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When Meredith Henry began working at the University of New Brunswick in Saint John in 2006, she could counsel a student within a day or two.
Now, students are waiting up to six weeks to see Henry, one of two counselling therapists on campus.
“I’ve noticed a huge difference in students wanting to seek help, and be willing to come to counselling as part of their path to wellness,” Henry said. “We can’t keep up with the demand.”
Students, already overwhelmed by heavy course loads, are now coming forward with concerns about relationship breakdowns, harassment, family illness, and feeling pushed too far.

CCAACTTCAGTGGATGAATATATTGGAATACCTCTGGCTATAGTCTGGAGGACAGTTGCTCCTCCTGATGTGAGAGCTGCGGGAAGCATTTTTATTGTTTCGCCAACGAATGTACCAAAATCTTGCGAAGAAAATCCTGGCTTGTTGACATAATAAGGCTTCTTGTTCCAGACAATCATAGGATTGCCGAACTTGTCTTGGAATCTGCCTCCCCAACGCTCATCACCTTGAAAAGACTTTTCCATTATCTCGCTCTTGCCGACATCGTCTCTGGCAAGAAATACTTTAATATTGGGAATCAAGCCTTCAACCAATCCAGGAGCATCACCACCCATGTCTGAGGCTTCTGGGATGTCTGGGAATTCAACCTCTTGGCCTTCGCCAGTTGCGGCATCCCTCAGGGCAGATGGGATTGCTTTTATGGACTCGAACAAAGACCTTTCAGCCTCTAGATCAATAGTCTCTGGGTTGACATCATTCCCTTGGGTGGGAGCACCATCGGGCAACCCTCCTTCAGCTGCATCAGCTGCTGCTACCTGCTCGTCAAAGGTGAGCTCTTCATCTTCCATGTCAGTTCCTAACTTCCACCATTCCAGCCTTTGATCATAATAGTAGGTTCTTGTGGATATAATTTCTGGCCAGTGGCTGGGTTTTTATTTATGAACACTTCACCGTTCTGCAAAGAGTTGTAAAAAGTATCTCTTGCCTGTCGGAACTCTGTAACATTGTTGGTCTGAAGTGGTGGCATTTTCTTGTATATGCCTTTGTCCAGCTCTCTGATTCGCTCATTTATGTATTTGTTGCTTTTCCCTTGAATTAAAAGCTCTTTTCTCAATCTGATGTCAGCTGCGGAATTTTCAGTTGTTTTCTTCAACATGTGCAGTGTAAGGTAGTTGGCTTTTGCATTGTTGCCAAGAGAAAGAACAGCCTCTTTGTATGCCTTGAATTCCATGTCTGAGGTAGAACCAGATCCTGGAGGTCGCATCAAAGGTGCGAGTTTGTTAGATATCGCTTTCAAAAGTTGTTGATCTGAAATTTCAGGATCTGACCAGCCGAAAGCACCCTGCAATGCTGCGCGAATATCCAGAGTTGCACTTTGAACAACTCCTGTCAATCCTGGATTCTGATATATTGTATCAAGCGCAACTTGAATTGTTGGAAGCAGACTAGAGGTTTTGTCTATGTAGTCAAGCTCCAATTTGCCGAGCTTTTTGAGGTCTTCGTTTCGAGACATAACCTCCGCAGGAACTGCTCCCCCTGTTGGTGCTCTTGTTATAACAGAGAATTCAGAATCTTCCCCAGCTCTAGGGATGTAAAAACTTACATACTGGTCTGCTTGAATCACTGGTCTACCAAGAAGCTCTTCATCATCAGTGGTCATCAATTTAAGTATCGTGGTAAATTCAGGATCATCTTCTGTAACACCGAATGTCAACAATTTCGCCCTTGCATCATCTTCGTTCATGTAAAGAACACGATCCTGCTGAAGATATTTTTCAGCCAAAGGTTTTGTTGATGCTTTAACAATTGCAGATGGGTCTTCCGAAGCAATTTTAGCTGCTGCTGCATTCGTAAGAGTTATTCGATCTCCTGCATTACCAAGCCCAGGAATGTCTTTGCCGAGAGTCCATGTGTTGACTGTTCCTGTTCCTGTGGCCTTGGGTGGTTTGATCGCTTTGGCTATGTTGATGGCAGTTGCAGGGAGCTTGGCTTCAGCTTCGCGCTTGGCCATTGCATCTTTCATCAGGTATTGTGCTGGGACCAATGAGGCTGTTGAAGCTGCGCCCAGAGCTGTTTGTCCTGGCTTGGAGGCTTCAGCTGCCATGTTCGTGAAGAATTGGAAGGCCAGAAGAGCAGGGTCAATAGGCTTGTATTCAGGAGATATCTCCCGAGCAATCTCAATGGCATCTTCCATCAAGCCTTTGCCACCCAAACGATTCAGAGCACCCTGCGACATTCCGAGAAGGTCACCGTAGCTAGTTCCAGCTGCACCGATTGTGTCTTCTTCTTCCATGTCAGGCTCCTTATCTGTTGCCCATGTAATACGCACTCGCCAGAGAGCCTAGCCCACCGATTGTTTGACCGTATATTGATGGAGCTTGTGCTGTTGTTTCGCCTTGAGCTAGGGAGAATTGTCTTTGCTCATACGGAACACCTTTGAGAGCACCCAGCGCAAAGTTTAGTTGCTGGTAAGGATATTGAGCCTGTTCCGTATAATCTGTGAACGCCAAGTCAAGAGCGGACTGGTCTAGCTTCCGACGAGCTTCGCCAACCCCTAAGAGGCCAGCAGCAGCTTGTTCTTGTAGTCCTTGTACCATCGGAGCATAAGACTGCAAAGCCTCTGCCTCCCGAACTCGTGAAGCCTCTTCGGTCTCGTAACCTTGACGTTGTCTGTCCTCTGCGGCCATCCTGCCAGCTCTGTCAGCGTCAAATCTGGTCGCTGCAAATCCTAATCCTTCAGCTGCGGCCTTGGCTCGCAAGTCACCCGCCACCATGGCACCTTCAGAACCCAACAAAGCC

They’re losing sleep, and in more extreme cases, missing classes and dropping out.
“They’re worried about jobs, what options are available to them when they finish school, about, what am I going to do with [this degree] and how is it going to support me for the life I have in mind,” said Henry.
“They’re working full-time jobs. We have older students, or students who are single parents and have a lot of responsibilities outside of school, so they’re under a lot of pressure.”
Earlier this month, Henry joined educational counsellors from across Atlantic Canada for a two-day workshop in Saint John on single-session therapy, which supporters say could ease the caseload.
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